Arizona and Nevada are bracing for the possibility of record-breaking temperatures. Firefighters confronting small blazes in California may be forced to do so in triple-digit heat. The operator of the Texas power grid has urged residents to minimize their electricity usage or risk outages.

A heat wave this week across the western United States, which is already facing the worst drought in two decades, will test electrical grids stressed by air-conditioning and endanger those unable to find relief.

It reached 115 degrees in Phoenix on Monday, and temperatures are expected to continue climbing this week. Vincent Raynor has spent the past three days at a cooling center in the suburb of Chandler and his nights in a motel.

Before receiving that temporary housing a few months ago, Raynor lived on the streets for a couple of years, sometimes in dangerous heat.

“It gets so hot, it fries your brain,” he said, adding, “Sometimes at night you can’t sleep because it’s so hot.”

The high temperatures can lead to heat cramps, heat exhaustion and heat stroke, according to National Weather Service warnings issued for areas across the West and Southwest. This week’s risk is especially severe because temperatures are expected to remain high even when the sun goes down.

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“There’s no relief overnight, so if people don’t have proper air-conditioning and can’t cool off, there’s not that respite,” said Julie Malingowski, a meteorologist for the National Weather Service.

Parched regions that rely on air-conditioning may face power failures, which can be deadly in extreme heat or cold. More than 100 people died in Texas during a February storm that crippled the power grid as demand for heat increased at the same time as electrical plants went offline.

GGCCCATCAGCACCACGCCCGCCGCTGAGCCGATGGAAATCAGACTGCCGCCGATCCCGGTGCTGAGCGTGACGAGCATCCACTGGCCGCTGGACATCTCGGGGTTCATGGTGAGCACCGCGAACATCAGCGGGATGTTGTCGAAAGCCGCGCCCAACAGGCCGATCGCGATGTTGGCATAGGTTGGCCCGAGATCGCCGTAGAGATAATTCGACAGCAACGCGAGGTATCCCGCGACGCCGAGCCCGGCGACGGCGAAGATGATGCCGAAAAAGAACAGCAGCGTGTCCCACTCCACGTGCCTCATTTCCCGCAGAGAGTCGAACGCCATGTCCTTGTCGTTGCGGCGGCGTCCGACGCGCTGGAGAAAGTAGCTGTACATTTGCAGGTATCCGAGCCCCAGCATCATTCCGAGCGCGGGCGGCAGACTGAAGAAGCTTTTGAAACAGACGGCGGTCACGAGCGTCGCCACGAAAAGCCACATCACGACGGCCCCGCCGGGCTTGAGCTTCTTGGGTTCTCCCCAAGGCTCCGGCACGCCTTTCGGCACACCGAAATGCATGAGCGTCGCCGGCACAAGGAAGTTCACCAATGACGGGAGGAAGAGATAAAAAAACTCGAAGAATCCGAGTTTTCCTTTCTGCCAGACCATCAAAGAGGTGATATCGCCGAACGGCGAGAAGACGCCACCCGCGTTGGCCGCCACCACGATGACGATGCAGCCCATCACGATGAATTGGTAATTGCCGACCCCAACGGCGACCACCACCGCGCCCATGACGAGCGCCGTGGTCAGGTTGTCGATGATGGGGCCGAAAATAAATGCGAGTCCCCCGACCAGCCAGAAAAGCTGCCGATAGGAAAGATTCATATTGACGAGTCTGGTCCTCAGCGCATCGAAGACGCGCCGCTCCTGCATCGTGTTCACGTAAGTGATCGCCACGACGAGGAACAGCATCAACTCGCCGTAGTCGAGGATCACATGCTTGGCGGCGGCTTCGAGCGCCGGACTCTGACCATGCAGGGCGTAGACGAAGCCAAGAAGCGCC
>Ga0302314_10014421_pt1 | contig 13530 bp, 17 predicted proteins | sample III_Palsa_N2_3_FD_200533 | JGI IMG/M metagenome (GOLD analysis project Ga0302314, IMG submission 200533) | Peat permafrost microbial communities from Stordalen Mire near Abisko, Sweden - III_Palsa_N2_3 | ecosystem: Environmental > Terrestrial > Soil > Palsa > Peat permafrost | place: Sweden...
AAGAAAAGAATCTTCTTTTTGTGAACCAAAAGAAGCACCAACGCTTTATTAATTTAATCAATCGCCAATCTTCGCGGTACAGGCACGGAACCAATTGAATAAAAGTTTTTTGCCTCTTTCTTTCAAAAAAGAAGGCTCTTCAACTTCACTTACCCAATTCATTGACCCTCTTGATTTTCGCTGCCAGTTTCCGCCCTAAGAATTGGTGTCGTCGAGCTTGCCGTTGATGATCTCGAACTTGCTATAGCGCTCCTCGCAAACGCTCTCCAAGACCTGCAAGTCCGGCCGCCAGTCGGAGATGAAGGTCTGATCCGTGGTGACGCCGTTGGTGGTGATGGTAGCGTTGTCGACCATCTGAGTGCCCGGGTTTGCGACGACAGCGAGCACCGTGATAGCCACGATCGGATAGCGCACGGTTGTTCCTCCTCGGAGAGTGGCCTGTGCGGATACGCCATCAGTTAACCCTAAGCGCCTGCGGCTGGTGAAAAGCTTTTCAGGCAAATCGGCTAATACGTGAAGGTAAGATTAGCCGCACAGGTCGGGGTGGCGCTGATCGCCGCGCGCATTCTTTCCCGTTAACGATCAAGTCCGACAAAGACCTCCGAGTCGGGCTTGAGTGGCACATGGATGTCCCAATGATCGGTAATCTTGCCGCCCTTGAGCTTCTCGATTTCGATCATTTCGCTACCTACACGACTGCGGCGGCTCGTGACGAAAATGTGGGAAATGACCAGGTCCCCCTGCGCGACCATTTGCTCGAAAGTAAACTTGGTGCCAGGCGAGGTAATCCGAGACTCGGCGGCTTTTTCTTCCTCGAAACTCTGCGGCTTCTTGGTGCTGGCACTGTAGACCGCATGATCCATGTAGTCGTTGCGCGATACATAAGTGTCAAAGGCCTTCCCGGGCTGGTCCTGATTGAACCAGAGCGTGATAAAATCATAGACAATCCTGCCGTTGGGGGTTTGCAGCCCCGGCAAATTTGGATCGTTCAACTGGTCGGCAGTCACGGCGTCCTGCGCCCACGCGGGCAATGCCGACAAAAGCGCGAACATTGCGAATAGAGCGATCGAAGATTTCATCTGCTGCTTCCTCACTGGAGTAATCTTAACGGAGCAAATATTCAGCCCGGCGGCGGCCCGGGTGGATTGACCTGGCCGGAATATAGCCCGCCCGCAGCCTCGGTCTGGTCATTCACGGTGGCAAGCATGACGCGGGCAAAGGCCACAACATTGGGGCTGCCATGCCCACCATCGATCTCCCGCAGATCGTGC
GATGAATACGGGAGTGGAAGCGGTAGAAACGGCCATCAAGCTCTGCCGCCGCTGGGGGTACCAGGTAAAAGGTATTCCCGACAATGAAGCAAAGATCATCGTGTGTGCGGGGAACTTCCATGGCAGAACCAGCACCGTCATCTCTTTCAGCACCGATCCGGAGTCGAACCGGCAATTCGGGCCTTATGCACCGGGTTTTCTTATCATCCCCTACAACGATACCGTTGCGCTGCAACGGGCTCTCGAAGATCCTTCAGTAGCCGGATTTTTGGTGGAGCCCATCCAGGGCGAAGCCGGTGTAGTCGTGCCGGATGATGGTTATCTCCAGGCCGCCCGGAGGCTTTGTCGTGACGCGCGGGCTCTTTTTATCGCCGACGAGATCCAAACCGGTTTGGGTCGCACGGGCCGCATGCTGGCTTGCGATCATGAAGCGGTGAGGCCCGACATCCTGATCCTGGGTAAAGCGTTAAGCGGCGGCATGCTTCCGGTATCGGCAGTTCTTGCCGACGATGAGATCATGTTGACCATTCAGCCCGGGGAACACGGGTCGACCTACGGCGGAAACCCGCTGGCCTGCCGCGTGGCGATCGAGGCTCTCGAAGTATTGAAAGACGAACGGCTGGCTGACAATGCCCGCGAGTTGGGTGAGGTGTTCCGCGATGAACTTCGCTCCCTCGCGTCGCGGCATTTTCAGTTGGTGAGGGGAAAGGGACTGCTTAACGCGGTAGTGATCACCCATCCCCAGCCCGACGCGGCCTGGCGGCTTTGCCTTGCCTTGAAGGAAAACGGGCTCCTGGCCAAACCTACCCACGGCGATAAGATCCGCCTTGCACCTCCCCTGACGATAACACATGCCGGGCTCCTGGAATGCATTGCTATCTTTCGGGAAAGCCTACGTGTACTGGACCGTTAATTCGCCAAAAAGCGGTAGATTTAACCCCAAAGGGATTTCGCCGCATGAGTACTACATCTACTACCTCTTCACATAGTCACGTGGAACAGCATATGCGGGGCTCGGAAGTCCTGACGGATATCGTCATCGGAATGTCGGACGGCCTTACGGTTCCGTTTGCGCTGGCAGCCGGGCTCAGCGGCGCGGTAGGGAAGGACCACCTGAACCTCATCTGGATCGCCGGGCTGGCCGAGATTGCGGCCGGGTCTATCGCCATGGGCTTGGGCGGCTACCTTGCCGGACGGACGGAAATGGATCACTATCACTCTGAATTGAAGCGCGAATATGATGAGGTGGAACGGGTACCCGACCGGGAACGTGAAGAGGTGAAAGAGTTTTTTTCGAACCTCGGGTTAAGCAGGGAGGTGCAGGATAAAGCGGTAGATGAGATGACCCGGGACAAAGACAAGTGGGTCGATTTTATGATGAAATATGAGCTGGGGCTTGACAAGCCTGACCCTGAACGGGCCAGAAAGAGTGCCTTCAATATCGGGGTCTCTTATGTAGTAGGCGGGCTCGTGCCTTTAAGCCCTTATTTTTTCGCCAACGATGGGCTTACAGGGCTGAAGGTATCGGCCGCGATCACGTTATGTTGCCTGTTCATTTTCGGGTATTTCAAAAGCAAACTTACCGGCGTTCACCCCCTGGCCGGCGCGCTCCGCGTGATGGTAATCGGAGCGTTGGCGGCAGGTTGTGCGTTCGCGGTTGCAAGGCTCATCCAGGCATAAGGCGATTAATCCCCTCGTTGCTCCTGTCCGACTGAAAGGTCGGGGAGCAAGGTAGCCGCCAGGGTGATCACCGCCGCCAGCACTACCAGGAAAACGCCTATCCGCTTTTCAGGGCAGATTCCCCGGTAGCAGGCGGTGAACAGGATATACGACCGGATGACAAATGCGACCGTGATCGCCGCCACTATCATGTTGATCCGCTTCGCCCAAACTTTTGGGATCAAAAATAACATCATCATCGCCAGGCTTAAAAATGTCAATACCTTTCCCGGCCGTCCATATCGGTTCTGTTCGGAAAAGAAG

The current heat wave is expected to be at its most intense and most widespread through Saturday, threatening to surpass the highest temperatures ever recorded in Arizona (128 degrees Fahrenheit) and Nevada (125). The world record of 134 degrees — which is now questioned — was set in Death Valley in California in 1913.

High temperatures are also aggravating wildfires in drought-stricken areas, with blazes reported in eight states Monday, according to the National Interagency Fire Center.

More than 27,000 fires have burned through 951,851 acres nationwide this year, according to the center. Over the same period in 2020, 21,220 fires had burned about 716,000 acres.

Arizona is battling seven wildfires, the most of any state. In Richard Williams’ 20 years living on a ridge with a view of the Pinal Mountains in Gila County, he has never seen fires sweep so close to his home and the antique shop he runs with his partner, Elizabeth Moore.

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When flames began shooting up over the hill next to their home, the couple evacuated to a Red Cross shelter, where they spent several days. Their house and shop have been spared the flames. But the area is still clouded in smoke.

“Usually the sun comes blazing down and it gets hotter than blazes,” Williams said. “But it was cool up there this morning — you couldn’t even see the sun.”

“It’s been scary,” he added. “We’re not out of the woods yet.”This article originally appeared in The New York Times.